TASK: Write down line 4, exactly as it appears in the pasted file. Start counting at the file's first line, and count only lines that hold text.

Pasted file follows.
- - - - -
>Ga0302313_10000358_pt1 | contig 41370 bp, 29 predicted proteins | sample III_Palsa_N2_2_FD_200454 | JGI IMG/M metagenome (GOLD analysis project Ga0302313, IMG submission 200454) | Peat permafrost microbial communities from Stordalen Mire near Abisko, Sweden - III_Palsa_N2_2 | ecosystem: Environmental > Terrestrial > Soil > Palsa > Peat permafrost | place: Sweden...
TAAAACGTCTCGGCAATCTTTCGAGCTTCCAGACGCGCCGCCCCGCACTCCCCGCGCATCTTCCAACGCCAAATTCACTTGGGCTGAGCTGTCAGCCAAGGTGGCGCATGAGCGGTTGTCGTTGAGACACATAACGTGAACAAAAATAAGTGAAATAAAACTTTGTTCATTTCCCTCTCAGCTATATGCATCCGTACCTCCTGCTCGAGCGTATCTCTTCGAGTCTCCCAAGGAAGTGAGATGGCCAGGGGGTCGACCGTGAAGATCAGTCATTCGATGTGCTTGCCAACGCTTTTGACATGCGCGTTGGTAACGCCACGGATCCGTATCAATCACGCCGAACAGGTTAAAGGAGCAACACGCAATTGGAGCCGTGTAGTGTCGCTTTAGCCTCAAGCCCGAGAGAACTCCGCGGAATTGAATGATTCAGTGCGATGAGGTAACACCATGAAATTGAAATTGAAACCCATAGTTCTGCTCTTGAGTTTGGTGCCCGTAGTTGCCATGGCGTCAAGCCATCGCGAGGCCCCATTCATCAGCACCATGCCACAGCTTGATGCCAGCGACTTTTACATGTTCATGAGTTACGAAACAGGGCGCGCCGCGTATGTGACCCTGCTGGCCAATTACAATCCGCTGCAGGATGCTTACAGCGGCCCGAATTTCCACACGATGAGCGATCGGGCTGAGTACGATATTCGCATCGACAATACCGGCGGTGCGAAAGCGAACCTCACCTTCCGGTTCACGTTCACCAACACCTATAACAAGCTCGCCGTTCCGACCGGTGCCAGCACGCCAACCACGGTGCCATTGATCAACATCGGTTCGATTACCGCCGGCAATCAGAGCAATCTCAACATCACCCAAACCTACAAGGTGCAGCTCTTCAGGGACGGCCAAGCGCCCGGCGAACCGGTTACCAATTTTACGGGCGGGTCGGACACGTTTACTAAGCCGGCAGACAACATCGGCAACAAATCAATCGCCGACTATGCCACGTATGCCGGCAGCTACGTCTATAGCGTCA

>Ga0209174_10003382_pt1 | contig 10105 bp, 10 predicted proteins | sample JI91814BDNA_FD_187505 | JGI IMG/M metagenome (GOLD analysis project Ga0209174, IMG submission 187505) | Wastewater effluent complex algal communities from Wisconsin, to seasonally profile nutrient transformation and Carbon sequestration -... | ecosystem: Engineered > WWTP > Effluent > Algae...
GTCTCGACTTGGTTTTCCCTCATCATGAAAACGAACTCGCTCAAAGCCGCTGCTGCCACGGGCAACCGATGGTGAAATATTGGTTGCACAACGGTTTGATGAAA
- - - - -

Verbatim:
GTCTCGACTTGGTTTTCCCTCATCATGAAAACGAACTCGCTCAAAGCCGCTGCTGCCACGGGCAACCGATGGTGAAATATTGGTTGCACAACGGTTTGATGAAA